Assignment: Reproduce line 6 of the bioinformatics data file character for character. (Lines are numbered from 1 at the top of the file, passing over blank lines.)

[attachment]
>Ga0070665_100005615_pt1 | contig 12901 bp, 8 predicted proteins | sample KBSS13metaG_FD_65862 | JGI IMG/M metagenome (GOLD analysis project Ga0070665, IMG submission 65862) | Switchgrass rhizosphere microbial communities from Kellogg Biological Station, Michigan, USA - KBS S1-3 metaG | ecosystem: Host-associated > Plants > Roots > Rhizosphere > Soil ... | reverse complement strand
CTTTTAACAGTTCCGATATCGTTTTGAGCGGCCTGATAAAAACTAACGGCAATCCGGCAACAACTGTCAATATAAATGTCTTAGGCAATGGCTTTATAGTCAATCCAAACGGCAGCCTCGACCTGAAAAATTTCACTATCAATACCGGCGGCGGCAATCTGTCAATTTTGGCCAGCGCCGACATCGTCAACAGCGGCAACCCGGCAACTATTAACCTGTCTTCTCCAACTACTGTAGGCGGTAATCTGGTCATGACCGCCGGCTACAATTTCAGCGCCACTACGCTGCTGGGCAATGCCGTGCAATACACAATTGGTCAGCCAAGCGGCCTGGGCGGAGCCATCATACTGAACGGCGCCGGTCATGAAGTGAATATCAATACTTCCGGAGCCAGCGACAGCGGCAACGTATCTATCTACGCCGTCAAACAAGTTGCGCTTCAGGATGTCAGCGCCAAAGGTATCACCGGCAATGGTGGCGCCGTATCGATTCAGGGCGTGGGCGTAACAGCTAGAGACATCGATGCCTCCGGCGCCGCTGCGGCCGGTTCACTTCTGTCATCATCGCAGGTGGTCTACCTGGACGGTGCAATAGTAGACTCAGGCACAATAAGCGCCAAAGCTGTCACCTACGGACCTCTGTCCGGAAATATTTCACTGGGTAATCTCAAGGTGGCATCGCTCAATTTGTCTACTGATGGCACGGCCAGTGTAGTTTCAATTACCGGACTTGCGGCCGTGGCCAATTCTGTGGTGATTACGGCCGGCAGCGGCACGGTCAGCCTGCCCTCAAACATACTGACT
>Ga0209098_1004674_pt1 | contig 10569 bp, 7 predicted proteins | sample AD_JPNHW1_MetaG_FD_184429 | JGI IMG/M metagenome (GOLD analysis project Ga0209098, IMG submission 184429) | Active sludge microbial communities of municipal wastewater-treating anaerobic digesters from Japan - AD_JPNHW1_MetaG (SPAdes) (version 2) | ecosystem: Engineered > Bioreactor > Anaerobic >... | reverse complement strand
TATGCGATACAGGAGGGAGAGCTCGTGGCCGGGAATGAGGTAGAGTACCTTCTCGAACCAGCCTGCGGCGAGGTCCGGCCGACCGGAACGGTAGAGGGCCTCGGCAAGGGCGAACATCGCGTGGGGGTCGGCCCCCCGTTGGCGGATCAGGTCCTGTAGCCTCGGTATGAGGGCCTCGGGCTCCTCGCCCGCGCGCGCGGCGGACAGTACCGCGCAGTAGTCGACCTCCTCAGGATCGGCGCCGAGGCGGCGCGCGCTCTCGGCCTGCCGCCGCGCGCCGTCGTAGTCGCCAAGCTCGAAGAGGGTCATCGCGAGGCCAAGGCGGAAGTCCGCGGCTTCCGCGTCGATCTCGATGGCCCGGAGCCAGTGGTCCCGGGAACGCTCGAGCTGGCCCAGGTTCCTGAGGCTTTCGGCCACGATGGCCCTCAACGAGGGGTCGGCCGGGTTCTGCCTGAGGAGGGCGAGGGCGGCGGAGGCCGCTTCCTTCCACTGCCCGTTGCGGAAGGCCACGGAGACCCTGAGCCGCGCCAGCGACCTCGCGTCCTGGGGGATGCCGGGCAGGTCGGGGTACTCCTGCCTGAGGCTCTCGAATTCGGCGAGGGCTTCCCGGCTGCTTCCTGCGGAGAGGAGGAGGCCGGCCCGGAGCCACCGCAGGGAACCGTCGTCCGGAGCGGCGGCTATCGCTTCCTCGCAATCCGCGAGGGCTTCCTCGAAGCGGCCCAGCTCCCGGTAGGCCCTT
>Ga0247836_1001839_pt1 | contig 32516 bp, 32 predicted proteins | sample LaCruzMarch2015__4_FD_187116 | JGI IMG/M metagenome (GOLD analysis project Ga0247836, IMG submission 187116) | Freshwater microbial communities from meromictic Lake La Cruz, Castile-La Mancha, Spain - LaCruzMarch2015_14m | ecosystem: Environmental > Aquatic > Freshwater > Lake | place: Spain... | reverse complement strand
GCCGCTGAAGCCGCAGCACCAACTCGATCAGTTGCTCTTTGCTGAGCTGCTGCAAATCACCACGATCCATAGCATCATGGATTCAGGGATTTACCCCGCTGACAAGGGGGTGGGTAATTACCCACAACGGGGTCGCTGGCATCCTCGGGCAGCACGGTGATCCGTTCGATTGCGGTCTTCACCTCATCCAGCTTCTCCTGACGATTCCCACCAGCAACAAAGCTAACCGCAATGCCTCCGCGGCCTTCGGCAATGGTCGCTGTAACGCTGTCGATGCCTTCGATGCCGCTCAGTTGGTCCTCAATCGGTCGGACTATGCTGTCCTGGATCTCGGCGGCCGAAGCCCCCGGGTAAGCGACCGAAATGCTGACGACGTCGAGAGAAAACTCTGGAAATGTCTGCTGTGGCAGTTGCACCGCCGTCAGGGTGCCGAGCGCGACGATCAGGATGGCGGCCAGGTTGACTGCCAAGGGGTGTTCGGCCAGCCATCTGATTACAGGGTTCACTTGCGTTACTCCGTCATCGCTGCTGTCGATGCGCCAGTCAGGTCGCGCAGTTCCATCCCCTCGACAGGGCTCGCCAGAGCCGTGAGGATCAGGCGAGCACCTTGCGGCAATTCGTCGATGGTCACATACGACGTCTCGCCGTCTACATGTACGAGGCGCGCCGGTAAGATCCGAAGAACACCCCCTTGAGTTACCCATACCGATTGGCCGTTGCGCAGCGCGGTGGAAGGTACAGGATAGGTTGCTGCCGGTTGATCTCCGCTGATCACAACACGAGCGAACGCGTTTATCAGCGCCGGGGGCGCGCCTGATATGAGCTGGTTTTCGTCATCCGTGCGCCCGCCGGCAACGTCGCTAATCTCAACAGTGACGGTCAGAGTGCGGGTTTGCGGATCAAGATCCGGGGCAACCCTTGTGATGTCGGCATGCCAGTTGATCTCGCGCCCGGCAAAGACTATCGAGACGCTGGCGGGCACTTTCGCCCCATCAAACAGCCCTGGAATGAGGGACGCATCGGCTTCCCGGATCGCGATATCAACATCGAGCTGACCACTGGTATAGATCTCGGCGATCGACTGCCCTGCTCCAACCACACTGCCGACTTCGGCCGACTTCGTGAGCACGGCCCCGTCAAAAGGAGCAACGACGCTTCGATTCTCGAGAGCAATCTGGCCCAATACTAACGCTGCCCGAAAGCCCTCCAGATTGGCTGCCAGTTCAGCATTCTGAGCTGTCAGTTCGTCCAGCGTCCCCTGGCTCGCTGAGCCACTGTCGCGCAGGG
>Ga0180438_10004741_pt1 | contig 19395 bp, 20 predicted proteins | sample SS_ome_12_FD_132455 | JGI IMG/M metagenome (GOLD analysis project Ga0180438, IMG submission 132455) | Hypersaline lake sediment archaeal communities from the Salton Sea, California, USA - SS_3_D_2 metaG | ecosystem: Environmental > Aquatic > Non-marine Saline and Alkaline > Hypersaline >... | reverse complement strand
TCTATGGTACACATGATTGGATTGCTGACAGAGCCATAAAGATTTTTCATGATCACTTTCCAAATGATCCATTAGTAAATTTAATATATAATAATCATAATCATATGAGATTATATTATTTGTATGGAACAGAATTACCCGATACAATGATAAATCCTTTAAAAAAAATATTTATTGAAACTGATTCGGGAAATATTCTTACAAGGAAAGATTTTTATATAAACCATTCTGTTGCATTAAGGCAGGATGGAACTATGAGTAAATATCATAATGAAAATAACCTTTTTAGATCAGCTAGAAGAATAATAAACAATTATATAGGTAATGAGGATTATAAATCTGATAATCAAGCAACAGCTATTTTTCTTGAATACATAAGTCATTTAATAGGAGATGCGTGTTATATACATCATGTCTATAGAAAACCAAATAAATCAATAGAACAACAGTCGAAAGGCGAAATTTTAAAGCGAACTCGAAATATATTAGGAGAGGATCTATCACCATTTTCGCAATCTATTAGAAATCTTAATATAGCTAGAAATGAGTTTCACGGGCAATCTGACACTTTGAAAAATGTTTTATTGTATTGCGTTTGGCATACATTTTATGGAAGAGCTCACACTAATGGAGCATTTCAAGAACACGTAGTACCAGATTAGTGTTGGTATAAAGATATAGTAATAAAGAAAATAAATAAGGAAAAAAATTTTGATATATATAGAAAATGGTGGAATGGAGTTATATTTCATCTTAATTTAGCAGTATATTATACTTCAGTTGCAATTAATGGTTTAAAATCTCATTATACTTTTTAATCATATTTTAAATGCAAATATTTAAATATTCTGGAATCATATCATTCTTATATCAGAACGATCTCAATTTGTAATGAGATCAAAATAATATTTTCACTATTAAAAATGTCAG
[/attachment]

GCCGCTGAAGCCGCAGCACCAACTCGATCAGTTGCTCTTTGCTGAGCTGCTGCAAATCACCACGATCCATAGCATCATGGATTCAGGGATTTACCCCGCTGACAAGGGGGTGGGTAATTACCCACAACGGGGTCGCTGGCATCCTCGGGCAGCACGGTGATCCGTTCGATTGCGGTCTTCACCTCATCCAGCTTCTCCTGACGATTCCCACCAGCAACAAAGCTAACCGCAATGCCTCCGCGGCCTTCGGCAATGGTCGCTGTAACGCTGTCGATGCCTTCGATGCCGCTCAGTTGGTCCTCAATCGGTCGGACTATGCTGTCCTGGATCTCGGCGGCCGAAGCCCCCGGGTAAGCGACCGAAATGCTGACGACGTCGAGAGAAAACTCTGGAAATGTCTGCTGTGGCAGTTGCACCGCCGTCAGGGTGCCGAGCGCGACGATCAGGATGGCGGCCAGGTTGACTGCCAAGGGGTGTTCGGCCAGCCATCTGATTACAGGGTTCACTTGCGTTACTCCGTCATCGCTGCTGTCGATGCGCCAGTCAGGTCGCGCAGTTCCATCCCCTCGACAGGGCTCGCCAGAGCCGTGAGGATCAGGCGAGCACCTTGCGGCAATTCGTCGATGGTCACATACGACGTCTCGCCGTCTACATGTACGAGGCGCGCCGGTAAGATCCGAAGAACACCCCCTTGAGTTACCCATACCGATTGGCCGTTGCGCAGCGCGGTGGAAGGTACAGGATAGGTTGCTGCCGGTTGATCTCCGCTGATCACAACACGAGCGAACGCGTTTATCAGCGCCGGGGGCGCGCCTGATATGAGCTGGTTTTCGTCATCCGTGCGCCCGCCGGCAACGTCGCTAATCTCAACAGTGACGGTCAGAGTGCGGGTTTGCGGATCAAGATCCGGGGCAACCCTTGTGATGTCGGCATGCCAGTTGATCTCGCGCCCGGCAAAGACTATCGAGACGCTGGCGGGCACTTTCGCCCCATCAAACAGCCCTGGAATGAGGGACGCATCGGCTTCCCGGATCGCGATATCAACATCGAGCTGACCACTGGTATAGATCTCGGCGATCGACTGCCCTGCTCCAACCACACTGCCGACTTCGGCCGACTTCGTGAGCACGGCCCCGTCAAAAGGAGCAACGACGCTTCGATTCTCGAGAGCAATCTGGCCCAATACTAACGCTGCCCGAAAGCCCTCCAGATTGGCTGCCAGTTCAGCATTCTGAGCTGTCAGTTCGTCCAGCGTCCCCTGGCTCGCTGAGCCACTGTCGCGCAGGG